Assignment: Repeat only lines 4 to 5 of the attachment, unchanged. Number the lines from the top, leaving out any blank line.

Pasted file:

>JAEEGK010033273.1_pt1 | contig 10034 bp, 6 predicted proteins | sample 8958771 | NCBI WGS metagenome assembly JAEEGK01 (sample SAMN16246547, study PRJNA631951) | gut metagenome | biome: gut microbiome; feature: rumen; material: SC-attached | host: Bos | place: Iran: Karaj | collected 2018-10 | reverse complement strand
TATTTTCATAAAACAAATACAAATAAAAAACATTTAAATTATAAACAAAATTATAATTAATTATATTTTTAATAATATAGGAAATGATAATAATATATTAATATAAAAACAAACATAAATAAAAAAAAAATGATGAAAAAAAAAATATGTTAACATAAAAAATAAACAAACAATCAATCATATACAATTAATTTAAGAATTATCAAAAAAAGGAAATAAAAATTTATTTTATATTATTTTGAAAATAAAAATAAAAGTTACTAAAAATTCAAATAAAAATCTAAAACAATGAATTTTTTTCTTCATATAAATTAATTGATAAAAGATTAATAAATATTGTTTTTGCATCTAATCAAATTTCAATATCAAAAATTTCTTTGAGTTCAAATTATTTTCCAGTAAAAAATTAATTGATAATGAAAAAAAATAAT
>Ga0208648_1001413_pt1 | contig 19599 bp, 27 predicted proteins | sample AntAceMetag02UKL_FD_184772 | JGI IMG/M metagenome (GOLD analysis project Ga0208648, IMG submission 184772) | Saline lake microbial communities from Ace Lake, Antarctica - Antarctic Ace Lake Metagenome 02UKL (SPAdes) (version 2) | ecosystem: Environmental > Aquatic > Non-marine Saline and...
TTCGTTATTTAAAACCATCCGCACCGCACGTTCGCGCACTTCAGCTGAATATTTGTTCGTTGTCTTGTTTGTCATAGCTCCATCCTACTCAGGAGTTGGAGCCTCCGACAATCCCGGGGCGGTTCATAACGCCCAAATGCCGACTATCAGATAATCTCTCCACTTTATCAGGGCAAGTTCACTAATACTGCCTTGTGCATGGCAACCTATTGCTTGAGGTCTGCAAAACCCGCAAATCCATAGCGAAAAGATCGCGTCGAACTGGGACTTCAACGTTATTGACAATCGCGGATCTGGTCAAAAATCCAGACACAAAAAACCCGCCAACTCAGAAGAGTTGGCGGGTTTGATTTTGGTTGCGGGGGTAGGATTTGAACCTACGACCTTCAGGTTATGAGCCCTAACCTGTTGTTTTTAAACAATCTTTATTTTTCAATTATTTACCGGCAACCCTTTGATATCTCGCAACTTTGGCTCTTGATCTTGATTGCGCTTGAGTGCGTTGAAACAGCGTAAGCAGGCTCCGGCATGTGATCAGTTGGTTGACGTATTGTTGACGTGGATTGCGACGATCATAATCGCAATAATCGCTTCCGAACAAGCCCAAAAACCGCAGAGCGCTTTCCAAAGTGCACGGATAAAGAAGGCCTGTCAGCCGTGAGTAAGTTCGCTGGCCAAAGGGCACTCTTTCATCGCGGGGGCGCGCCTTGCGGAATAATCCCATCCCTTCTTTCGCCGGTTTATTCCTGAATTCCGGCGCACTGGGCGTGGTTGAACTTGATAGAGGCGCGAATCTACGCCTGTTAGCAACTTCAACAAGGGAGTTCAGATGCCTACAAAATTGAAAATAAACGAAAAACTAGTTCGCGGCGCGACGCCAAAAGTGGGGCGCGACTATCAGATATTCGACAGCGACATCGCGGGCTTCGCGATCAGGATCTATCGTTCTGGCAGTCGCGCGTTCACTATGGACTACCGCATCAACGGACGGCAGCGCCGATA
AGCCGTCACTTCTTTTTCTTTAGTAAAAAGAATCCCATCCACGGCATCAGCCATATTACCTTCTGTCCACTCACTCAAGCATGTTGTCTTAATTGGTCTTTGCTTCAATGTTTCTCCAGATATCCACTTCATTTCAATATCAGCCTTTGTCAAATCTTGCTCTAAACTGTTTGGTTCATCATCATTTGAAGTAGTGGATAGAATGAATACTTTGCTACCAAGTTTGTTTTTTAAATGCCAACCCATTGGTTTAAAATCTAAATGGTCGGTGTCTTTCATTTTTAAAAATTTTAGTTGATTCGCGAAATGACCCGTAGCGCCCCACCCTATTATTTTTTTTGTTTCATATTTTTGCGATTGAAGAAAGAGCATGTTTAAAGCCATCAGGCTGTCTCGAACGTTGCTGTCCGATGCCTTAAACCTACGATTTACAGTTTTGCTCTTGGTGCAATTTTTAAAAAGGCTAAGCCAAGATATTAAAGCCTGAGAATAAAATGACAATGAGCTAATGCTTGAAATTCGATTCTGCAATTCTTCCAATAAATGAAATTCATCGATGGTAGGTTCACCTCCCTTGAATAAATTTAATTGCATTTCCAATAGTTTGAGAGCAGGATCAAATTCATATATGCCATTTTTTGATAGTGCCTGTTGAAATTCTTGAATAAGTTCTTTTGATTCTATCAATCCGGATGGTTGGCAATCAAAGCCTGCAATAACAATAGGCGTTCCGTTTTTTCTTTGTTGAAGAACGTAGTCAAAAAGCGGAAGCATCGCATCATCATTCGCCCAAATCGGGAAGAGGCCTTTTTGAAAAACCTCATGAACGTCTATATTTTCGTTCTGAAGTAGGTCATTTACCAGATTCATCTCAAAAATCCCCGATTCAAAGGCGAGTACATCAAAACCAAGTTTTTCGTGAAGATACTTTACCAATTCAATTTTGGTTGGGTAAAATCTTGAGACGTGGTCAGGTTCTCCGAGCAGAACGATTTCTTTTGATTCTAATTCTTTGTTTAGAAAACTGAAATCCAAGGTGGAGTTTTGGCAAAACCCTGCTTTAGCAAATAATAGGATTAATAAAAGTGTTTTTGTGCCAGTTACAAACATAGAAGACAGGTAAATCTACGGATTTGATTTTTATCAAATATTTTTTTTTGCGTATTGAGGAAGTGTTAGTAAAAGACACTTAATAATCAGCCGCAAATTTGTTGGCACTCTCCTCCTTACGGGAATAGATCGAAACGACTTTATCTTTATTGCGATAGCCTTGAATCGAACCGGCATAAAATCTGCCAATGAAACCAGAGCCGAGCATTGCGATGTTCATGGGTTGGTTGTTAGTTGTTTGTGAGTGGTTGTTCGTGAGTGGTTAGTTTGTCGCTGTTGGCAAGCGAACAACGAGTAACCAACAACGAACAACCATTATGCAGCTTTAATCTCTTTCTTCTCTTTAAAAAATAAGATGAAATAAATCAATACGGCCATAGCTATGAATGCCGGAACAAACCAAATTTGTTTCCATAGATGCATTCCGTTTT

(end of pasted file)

TTCGTTATTTAAAACCATCCGCACCGCACGTTCGCGCACTTCAGCTGAATATTTGTTCGTTGTCTTGTTTGTCATAGCTCCATCCTACTCAGGAGTTGGAGCCTCCGACAATCCCGGGGCGGTTCATAACGCCCAAATGCCGACTATCAGATAATCTCTCCACTTTATCAGGGCAAGTTCACTAATACTGCCTTGTGCATGGCAACCTATTGCTTGAGGTCTGCAAAACCCGCAAATCCATAGCGAAAAGATCGCGTCGAACTGGGACTTCAACGTTATTGACAATCGCGGATCTGGTCAAAAATCCAGACACAAAAAACCCGCCAACTCAGAAGAGTTGGCGGGTTTGATTTTGGTTGCGGGGGTAGGATTTGAACCTACGACCTTCAGGTTATGAGCCCTAACCTGTTGTTTTTAAACAATCTTTATTTTTCAATTATTTACCGGCAACCCTTTGATATCTCGCAACTTTGGCTCTTGATCTTGATTGCGCTTGAGTGCGTTGAAACAGCGTAAGCAGGCTCCGGCATGTGATCAGTTGGTTGACGTATTGTTGACGTGGATTGCGACGATCATAATCGCAATAATCGCTTCCGAACAAGCCCAAAAACCGCAGAGCGCTTTCCAAAGTGCACGGATAAAGAAGGCCTGTCAGCCGTGAGTAAGTTCGCTGGCCAAAGGGCACTCTTTCATCGCGGGGGCGCGCCTTGCGGAATAATCCCATCCCTTCTTTCGCCGGTTTATTCCTGAATTCCGGCGCACTGGGCGTGGTTGAACTTGATAGAGGCGCGAATCTACGCCTGTTAGCAACTTCAACAAGGGAGTTCAGATGCCTACAAAATTGAAAATAAACGAAAAACTAGTTCGCGGCGCGACGCCAAAAGTGGGGCGCGACTATCAGATATTCGACAGCGACATCGCGGGCTTCGCGATCAGGATCTATCGTTCTGGCAGTCGCGCGTTCACTATGGACTACCGCATCAACGGACGGCAGCGCCGATA
AGCCGTCACTTCTTTTTCTTTAGTAAAAAGAATCCCATCCACGGCATCAGCCATATTACCTTCTGTCCACTCACTCAAGCATGTTGTCTTAATTGGTCTTTGCTTCAATGTTTCTCCAGATATCCACTTCATTTCAATATCAGCCTTTGTCAAATCTTGCTCTAAACTGTTTGGTTCATCATCATTTGAAGTAGTGGATAGAATGAATACTTTGCTACCAAGTTTGTTTTTTAAATGCCAACCCATTGGTTTAAAATCTAAATGGTCGGTGTCTTTCATTTTTAAAAATTTTAGTTGATTCGCGAAATGACCCGTAGCGCCCCACCCTATTATTTTTTTTGTTTCATATTTTTGCGATTGAAGAAAGAGCATGTTTAAAGCCATCAGGCTGTCTCGAACGTTGCTGTCCGATGCCTTAAACCTACGATTTACAGTTTTGCTCTTGGTGCAATTTTTAAAAAGGCTAAGCCAAGATATTAAAGCCTGAGAATAAAATGACAATGAGCTAATGCTTGAAATTCGATTCTGCAATTCTTCCAATAAATGAAATTCATCGATGGTAGGTTCACCTCCCTTGAATAAATTTAATTGCATTTCCAATAGTTTGAGAGCAGGATCAAATTCATATATGCCATTTTTTGATAGTGCCTGTTGAAATTCTTGAATAAGTTCTTTTGATTCTATCAATCCGGATGGTTGGCAATCAAAGCCTGCAATAACAATAGGCGTTCCGTTTTTTCTTTGTTGAAGAACGTAGTCAAAAAGCGGAAGCATCGCATCATCATTCGCCCAAATCGGGAAGAGGCCTTTTTGAAAAACCTCATGAACGTCTATATTTTCGTTCTGAAGTAGGTCATTTACCAGATTCATCTCAAAAATCCCCGATTCAAAGGCGAGTACATCAAAACCAAGTTTTTCGTGAAGATACTTTACCAATTCAATTTTGGTTGGGTAAAATCTTGAGACGTGGTCAGGTTCTCCGAGCAGAACGATTTCTTTTGATTCTAATTCTTTGTTTAGAAAACTGAAATCCAAGGTGGAGTTTTGGCAAAACCCTGCTTTAGCAAATAATAGGATTAATAAAAGTGTTTTTGTGCCAGTTACAAACATAGAAGACAGGTAAATCTACGGATTTGATTTTTATCAAATATTTTTTTTTGCGTATTGAGGAAGTGTTAGTAAAAGACACTTAATAATCAGCCGCAAATTTGTTGGCACTCTCCTCCTTACGGGAATAGATCGAAACGACTTTATCTTTATTGCGATAGCCTTGAATCGAACCGGCATAAAATCTGCCAATGAAACCAGAGCCGAGCATTGCGATGTTCATGGGTTGGTTGTTAGTTGTTTGTGAGTGGTTGTTCGTGAGTGGTTAGTTTGTCGCTGTTGGCAAGCGAACAACGAGTAACCAACAACGAACAACCATTATGCAGCTTTAATCTCTTTCTTCTCTTTAAAAAATAAGATGAAATAAATCAATACGGCCATAGCTATGAATGCCGGAACAAACCAAATTTGTTTCCATAGATGCATTCCGTTTT